The third part of my Paris fragrance journey starts at 39, Boulevard des Capucines (RER Auber. Metro Havre Caumartin), where a former theater hosts one of the two Fragonard fragrance museums (A) in town (I’ll write about the other one later in this post). The visit is free and well worth it, because there are ancient fragrance bottles of all kinds, from roman oil containers to 19th century glassblowing materpieces. There are also various instruments, used to extract fragrance oils from plants. The guided tours are informative and in many languages. They explain the history of perfumery and how fragrances are made. There’s also a fun game in which visitors are asked to match cream fragrances contained in small boxes with the pictures of the corresponding materials: coffee, lavender, rose etc. The only drwback is that, at the endo of the tour the guide will try hard to sell Fragonards fragrances. I din’t find a single interesting one.
From the museum go right along boulevard des Capucines and take first left to get to Rue Scribe. At n°3 there is Divine (B), a very niche house with only two shops in Paris and one online. Maybe I was in a bad moment, but none of their fragrances really thrilled me, through Luca Turin, in his fragrance guide gives their eponymous fragrance Divine (*) four stars out of five and I usually agree with his reviews.
An n°9 on the same street there is the other Fragonard museum (C). It’s worth a visit even if you’ve seen the other one, because it’s located in a lovely 1860 house, with still some original furniture, and because the collection of bottles is different. The information given in the guided tours, instead, is pretty much the same, so I suggest to follow the guide only in one of the two museums.
Follow rue Scribe and you’ll get to Boulevard Haussman, where you’ll see the Galeries Lafayette (D) on your right and Printemps de la Beautè (E) at your left. Both these department stores have amazing fragrance floors. Lafayette’s one is on first and mezzanine floors and displays many brands, niche and not, including an amazing Guerlain counter, where I experienced their method to select your favorite fragrance. Or, almost. Actually, they have a lovely counter where you can smell different notes accords, such as aldehydic flowers, fruity, chypre, woody etc so that you can tell which smells appeal to you the most. But the shop assistant just asked me which Guerlain fragrance I use and as I said Mitsouko she just showed me all the feminine chypres she had. I was very impressed by Vol De Nuit (*****), both for the smell and the amazing art deco bottle, but not by the selection method. What if what I like in Mitsouko was the fruity part?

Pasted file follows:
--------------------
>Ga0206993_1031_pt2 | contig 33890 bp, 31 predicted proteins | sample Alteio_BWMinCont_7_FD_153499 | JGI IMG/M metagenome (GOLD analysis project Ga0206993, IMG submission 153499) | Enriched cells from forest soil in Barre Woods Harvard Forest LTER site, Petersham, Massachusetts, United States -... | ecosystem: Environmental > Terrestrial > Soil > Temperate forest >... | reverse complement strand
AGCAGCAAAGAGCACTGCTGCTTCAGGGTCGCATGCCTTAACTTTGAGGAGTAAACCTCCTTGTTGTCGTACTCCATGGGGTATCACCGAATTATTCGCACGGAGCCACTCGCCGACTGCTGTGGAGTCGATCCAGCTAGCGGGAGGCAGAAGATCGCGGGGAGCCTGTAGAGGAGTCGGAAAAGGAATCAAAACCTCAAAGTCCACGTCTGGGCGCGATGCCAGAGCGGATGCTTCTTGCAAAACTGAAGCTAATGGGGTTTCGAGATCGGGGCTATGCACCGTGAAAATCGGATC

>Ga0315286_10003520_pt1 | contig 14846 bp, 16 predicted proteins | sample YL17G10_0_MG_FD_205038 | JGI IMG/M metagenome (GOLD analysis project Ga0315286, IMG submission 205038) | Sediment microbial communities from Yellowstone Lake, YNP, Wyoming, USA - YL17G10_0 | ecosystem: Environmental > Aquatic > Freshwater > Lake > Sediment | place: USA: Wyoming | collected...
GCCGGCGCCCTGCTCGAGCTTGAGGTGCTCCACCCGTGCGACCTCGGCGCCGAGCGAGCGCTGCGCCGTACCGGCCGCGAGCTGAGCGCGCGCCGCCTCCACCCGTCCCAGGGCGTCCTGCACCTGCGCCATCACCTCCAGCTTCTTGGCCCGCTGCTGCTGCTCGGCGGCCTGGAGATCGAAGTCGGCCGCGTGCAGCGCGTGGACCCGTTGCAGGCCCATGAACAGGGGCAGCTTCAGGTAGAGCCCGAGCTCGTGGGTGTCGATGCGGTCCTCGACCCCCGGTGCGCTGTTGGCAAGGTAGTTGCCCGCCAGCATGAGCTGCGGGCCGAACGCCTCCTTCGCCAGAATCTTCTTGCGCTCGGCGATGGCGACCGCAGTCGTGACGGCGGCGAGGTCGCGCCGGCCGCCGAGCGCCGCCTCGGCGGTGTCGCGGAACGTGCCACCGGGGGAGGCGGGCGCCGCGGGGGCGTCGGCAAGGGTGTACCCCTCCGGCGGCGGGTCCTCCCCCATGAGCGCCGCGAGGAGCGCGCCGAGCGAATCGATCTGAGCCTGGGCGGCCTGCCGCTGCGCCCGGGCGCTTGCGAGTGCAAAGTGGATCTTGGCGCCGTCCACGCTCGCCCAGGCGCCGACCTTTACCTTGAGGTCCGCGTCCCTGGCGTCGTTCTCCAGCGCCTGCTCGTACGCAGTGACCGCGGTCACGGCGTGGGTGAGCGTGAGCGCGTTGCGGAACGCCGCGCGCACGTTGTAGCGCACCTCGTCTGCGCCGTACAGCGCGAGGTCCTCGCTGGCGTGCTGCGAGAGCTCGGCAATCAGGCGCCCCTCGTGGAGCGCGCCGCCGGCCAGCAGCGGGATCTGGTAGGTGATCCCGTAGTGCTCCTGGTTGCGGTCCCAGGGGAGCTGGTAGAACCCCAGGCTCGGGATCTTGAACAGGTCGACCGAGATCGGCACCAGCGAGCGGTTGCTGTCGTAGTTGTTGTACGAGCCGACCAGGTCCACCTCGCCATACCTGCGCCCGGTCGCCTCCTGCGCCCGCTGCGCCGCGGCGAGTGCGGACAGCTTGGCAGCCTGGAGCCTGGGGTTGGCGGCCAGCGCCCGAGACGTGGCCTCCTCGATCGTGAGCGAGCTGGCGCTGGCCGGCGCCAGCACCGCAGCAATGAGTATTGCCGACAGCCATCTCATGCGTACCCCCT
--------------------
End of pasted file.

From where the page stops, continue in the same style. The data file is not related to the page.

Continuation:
Also, they sold amazing huge bee shaped bottles but had no testers for the fragrance inside. I know there are people who would by anything, if it’s crazy expensive, but I think very few would spend 17.000 euros for a fragrance they may not even like.
Printemps has its beauty floor in the second building (blvd Haussmann 64) , coming from the Galeries Lafayette. They have an huge selection of niche brands, even the italian PROFVMUM, so hard to find in Milan. At the By Kilian’s counter I tried the last fragrance of the Oud collection, Musk Oud by Alberto Morillas. It confirmed the impression I had with M7 by Dior: Morillas’ouds don’t agree with my skin: it turned awful in a few minutes, but I don’t want to rate it because I think it’s just my skin.
I also found the Caron corner, where I loved Tabac Blond (***). It’s sold from their “fragrance fountains” just as Parfum Sacré. I remember when, in the Eighties, Parfum Sacré (**) was advertised during afternoon shows aimed at housewives of the most commercial italian tv network (Rete4). Sometimes a fragrance is rare and expensive because it contains hard to find ingredients. Sometimes it’s just a marketing choice. I had the pleasant surprise that my beloved Amazone was still sold at the Hermés counter. In Milan’s Hermés shop they told me it was totally discontinued. Instead, it’s still available, at least in Paris.